"It's difficult to say Power-One is an expensive stock in my opinion," the CapStone analyst said.

Bill Ong, analyst at Merriman Curhan Ford, said it was simply a blowout quarter from Power-One, and he continues to think the stock will work well through the end of the year. Ong said he thought a combination of First Solar commentary on 2011 and profit-taking explains a large part of the negative turn in Power-One trading. "If First Solar hadn't made any negative comments it would have been a cleaner rally for Power-One, but there are lots of cross currents in the sector and concerns about the lack of visibility in the second half of 2011," the analyst said.

Ong said that if there was one minor negative in the Power-One report, and it was a stretch for bears, it's the decision by Power-One to stop reporting bookings. The business backlog is a data point that investors use to gauge the health of a business cycle, but Ong says that it's a data point that only makes sense for capital equipment providers with long lead times. Power-One no longer fits the profile of a company that should be providing this data, in fact, the analyst said for an inverter sales company bookings data could be misleading. Nevertheless, he said that if he had to look for something that might be a specific negative trigger in Power-One's earnings, this was one minor debatable point.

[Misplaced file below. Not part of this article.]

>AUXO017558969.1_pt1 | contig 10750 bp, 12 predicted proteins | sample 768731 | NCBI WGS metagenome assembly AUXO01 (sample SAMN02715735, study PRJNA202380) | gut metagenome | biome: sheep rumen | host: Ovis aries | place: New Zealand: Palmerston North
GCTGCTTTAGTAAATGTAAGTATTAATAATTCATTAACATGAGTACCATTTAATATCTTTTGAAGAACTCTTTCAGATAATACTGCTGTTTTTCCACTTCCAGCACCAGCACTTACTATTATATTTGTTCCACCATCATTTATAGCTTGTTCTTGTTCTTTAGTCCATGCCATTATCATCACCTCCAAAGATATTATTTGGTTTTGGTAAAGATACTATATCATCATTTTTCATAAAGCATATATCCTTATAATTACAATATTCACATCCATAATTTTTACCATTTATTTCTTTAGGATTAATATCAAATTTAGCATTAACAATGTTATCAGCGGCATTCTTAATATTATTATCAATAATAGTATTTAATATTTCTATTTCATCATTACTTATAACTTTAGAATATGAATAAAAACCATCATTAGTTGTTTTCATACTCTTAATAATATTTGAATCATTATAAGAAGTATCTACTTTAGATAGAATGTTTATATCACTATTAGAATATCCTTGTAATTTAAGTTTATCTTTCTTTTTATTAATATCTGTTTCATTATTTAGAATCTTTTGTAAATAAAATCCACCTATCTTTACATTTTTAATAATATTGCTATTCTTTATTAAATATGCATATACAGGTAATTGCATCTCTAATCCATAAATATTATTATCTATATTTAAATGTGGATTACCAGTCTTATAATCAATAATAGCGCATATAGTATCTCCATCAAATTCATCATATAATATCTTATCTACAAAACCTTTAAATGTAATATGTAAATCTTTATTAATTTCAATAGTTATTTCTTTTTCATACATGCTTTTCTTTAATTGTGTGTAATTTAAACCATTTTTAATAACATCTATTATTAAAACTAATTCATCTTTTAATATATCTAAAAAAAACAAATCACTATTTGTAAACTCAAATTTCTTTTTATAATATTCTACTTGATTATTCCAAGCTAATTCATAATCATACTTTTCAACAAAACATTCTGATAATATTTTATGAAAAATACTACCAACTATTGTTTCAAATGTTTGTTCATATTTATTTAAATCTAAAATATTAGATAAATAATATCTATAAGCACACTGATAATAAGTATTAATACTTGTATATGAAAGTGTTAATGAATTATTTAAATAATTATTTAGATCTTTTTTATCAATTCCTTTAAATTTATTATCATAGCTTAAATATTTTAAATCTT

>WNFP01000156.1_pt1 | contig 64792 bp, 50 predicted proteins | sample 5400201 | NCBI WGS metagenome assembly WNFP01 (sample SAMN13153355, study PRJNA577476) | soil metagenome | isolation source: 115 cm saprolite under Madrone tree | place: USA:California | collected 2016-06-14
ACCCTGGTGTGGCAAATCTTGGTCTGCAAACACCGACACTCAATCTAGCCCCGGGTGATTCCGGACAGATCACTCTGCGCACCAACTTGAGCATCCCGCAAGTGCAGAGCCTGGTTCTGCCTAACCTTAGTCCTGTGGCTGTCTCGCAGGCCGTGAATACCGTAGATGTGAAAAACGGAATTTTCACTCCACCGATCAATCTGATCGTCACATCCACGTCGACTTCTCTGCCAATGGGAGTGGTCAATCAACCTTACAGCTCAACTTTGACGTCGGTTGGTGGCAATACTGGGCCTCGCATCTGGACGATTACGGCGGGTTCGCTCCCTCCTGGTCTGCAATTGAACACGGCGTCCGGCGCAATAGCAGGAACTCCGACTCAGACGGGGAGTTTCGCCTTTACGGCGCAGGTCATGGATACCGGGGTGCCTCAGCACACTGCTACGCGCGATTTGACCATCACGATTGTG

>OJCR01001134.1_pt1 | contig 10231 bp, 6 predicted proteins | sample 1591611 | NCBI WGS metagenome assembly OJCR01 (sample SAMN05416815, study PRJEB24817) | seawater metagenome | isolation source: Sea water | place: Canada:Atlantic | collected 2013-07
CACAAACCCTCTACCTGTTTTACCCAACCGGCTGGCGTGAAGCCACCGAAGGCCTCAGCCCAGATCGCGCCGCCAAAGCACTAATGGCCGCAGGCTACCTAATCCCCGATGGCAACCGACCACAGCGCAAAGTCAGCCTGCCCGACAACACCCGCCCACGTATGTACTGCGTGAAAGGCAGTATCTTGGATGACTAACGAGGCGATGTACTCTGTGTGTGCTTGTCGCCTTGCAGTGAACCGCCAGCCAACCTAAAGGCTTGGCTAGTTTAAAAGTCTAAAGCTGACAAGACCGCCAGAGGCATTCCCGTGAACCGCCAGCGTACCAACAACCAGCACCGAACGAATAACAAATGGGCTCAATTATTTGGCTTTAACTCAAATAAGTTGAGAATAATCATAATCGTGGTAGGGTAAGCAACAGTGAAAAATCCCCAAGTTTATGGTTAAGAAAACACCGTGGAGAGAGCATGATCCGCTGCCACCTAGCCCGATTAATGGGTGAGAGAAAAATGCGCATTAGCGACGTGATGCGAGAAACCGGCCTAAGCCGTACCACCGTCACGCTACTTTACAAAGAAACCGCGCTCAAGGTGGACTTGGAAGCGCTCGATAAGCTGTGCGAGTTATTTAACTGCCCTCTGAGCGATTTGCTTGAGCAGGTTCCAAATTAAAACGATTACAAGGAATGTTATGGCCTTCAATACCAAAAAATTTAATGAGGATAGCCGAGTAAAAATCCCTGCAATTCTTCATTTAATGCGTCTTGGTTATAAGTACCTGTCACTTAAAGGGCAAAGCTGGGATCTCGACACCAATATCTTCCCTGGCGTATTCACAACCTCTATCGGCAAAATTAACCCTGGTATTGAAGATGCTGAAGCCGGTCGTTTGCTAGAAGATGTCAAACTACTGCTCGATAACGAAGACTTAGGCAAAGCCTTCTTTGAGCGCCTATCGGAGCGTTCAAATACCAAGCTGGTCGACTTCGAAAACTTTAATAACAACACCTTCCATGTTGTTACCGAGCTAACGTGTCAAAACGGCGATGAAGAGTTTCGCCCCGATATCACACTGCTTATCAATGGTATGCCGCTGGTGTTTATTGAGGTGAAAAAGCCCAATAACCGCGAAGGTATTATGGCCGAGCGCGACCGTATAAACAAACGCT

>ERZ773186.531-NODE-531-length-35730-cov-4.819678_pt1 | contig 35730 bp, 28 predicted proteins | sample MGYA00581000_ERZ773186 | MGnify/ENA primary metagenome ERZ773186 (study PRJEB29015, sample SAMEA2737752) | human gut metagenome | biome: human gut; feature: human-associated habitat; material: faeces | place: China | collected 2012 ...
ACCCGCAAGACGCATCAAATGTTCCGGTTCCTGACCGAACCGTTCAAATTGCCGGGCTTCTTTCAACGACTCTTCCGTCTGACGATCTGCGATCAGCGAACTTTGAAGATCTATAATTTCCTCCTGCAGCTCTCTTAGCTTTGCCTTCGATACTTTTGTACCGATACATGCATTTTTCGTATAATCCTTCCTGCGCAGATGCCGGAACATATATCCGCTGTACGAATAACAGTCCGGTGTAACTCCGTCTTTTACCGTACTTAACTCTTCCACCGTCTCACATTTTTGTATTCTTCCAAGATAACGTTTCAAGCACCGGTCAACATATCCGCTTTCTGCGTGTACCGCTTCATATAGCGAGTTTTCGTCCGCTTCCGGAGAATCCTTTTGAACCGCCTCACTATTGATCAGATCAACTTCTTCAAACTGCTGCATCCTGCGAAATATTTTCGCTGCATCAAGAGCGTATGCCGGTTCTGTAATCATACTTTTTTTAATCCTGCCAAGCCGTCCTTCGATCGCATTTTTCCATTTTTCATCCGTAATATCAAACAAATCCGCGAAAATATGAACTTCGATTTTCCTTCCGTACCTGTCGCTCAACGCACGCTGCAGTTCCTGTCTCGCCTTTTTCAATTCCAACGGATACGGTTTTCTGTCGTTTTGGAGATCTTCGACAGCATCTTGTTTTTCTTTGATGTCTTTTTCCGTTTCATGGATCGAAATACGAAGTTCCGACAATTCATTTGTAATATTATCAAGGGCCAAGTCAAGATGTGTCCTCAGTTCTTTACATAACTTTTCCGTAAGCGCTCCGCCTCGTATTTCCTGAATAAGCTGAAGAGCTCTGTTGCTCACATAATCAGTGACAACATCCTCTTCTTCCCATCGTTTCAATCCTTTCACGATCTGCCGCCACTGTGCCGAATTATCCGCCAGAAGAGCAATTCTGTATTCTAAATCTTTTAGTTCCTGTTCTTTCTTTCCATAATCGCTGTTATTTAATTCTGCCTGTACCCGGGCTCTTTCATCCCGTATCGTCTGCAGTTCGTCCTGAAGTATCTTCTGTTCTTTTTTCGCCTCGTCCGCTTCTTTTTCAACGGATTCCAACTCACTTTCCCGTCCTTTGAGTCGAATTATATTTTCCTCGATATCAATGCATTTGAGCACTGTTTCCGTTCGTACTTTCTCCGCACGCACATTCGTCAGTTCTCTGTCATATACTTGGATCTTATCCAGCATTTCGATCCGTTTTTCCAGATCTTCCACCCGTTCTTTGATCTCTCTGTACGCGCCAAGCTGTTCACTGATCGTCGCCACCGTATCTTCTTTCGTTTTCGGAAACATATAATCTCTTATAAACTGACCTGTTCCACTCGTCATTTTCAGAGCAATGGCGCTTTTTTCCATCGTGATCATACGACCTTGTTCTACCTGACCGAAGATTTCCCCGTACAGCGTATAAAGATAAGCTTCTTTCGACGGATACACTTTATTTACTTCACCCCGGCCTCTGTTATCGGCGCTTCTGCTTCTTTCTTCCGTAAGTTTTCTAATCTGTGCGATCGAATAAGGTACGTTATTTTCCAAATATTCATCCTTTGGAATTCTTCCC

"I'm bullish on the stock and raised my numbers substantially. The bear case is the second half of next year," Ong said. Merriman Curhan Ford is now at a $21 to $22 price target on Power-One shares, and full year 2011 earnings was raised to $1.40 from $1.10 - even its previous 2011 earnings was ahead of the Street consensus of $1.01.

Yet other analysts are taking a more cautious approach. Stifel analysts reacted to the Power-One earnings by writing, "Given our caution on 2011 for the industry...and the near doubling of global inverter capacity to 35-40GW coupled with a likely easing of component availability in 2011, we are taking a more conservative stance on units for Power-One than we believe consensus is modeling. We are assuming Power-One sells roughly 2.5GW of units in 2011 with price declines of approx. 10%. We look to get constructive on shares as we get more confidence that Power-One can grow its market share in a declining Europe market (94% of 3Q10 revenue) and have success in the US and China - two markets that nearly every inverter maker is focused on."

-- Written by Eric Rosenbaum from New York.

>To contact the writer of this article, click here: Eric Rosenbaum.